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africa scholars

Music Where It Counts: Update from Cape Town

Guguletu Clinics 2012 CTIJF

Jim Odgren works with talented young musicians from Guguletu as part of the Cape Town International Jazz Festival.

When the 6-year old trumpeter walked up on stage with this fellow band mates, we thought is was pretty cool.  When he played the melody along with the band, we smiled with surprise.  When he took chorus after chorus on a traditional South African tune our minds reeled at the potential.

How was it possible that this young boy, growing up in a place that affords so little in opportunity has been able to accomplish all that he has in so short a time?

This was the scene we encountered as we began our clinics for the Training and Development Program component of the 2012 Cape Town International Jazz Festival in the township of Guguletu.  In a packed-to-capacity community center hall, Jim led a two-hour session that feature a number of groups from the township.  We jammed with the students.  They taught us a few of their tunes, and we shared some of what we know.  Walking out of the building, we were left speechless.  My guess is that he was thinking what I was thinking.  You cannot stop the music.  It will always find a way.

Through my work in the Office of International Programs, I am given many opportunities to be out on the road for the college.  We take the very best of the college with us to share what Berklee does and we seek to learn from our experiences — bringing that experience back to Boston.  We visit colleges, universities, technical institutes and festivals.  We hold a variety of events covering a range of musical topics.  We do this to make the personal and musical connection.  At the end of the day, an experience like the one we had in Guguletu is where it is at.  It is where the music counts.

Global Outreach Through Music: Update from Cape Town

Soon after the team arrived in Cape Town, we were brought to the 2012 Cape Town International Jazz Festival’s (CTIJF) opening event at The Fugard Theater.  Festival founder Rashid Lombard, producer Billy Domingo and director of training and develop Craig Parks kicked the week off with an excellent showcase of student bands from Cape Town and Cape Flats.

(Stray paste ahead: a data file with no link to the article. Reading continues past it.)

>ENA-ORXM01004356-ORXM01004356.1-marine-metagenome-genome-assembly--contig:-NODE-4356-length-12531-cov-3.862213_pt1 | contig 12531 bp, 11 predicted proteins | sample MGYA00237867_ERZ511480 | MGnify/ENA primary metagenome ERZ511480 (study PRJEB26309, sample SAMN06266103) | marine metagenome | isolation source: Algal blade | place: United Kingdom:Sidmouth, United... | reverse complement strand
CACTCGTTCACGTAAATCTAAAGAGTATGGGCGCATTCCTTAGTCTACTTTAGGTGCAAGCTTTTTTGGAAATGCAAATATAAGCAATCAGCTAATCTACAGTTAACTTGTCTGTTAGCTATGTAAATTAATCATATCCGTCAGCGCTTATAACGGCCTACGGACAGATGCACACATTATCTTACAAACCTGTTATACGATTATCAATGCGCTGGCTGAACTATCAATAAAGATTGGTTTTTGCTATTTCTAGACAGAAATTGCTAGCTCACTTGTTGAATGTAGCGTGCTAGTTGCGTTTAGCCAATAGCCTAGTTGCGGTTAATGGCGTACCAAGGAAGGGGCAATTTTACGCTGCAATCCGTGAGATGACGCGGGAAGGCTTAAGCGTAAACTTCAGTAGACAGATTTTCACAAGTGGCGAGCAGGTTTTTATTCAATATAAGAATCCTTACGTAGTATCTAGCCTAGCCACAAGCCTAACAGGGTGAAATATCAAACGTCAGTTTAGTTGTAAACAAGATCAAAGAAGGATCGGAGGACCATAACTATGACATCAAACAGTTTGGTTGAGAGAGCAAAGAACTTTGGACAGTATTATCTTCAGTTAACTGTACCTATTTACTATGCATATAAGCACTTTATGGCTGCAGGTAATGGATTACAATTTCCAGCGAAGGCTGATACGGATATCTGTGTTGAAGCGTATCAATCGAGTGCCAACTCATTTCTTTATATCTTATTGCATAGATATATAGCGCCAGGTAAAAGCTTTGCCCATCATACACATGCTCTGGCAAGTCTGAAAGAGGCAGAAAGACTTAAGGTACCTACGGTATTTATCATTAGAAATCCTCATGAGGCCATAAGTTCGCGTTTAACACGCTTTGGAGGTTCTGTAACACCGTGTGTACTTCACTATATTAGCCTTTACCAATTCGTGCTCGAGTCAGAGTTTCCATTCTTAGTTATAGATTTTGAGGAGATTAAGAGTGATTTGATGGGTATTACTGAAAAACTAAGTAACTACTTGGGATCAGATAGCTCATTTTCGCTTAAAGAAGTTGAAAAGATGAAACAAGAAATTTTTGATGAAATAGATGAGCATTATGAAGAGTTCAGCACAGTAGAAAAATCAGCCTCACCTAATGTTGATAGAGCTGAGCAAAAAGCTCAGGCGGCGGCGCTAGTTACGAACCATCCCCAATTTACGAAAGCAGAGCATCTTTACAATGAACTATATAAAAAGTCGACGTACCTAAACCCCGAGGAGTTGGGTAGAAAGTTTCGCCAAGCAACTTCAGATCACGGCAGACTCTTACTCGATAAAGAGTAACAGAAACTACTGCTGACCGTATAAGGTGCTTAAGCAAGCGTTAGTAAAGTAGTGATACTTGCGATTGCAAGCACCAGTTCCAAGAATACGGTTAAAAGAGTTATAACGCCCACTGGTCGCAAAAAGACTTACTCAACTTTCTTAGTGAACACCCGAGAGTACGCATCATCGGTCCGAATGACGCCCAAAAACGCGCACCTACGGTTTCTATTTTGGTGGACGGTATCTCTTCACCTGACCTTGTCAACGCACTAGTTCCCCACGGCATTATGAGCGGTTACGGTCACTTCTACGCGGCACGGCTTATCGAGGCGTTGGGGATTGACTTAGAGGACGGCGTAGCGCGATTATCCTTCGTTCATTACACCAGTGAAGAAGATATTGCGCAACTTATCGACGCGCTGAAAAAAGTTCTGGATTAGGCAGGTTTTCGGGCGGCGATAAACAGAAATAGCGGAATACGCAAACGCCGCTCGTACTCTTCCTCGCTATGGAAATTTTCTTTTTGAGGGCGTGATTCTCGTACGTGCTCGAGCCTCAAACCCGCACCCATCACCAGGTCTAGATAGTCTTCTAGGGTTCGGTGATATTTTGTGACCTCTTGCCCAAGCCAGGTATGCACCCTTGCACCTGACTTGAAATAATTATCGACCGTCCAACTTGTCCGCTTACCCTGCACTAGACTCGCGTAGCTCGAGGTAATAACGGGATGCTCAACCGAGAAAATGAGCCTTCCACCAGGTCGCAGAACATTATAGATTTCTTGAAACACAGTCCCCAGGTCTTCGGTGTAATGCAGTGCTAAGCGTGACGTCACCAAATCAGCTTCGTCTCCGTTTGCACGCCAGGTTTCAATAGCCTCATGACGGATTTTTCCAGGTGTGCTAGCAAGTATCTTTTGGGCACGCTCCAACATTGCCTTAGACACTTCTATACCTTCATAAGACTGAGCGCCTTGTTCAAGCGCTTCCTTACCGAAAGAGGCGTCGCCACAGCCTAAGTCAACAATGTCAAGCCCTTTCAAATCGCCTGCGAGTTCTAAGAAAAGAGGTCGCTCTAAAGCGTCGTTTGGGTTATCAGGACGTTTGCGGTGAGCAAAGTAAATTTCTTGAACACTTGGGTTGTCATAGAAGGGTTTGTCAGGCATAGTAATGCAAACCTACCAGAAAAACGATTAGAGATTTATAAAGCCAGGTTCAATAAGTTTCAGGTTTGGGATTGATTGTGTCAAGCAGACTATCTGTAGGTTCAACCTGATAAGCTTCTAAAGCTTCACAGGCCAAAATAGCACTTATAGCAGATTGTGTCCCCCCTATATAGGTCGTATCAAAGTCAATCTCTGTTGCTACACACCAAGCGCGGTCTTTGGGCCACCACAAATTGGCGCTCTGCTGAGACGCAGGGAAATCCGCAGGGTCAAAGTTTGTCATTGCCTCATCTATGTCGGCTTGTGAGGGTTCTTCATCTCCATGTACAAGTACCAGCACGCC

Being that this is my first time to Cape Town, I did not know what to expect.  We were truly surprised by the quality of musicianship and talent showcased by the 10 student bands that performed.  Chair of music business/management Don Gorder, professor of woodwinds Jim Odgren, assistant director of admissions Gojko Damjanic and I made page upon page of notes identifying a number of exceptional students we heard.

The tough part was next.  With all of this talent, we needed to select two students to received full-tuition awards to the 5 Week Summer Performance Program and two students to receive Berklee Online Awards for an online class of their choice.  With the help of Craig Parks, we were able to select the following winners;

5 Week Full-Tuition Scholarships
• Drum Set – Megan Hilda Saayman
• Guitarist – Gavin David John Kemp

In Megan’s case, we noted her musical taste, groove and the fact that the beat never moved.  She was locked in.  For a young musician that has only been playing for three years, we were truly impressed by her musicianship.

We thought Gavin was the band leader.  He has a presence both personally and musically.  He demonstrated a fine level of skill as a lead player, accompanists and soloist.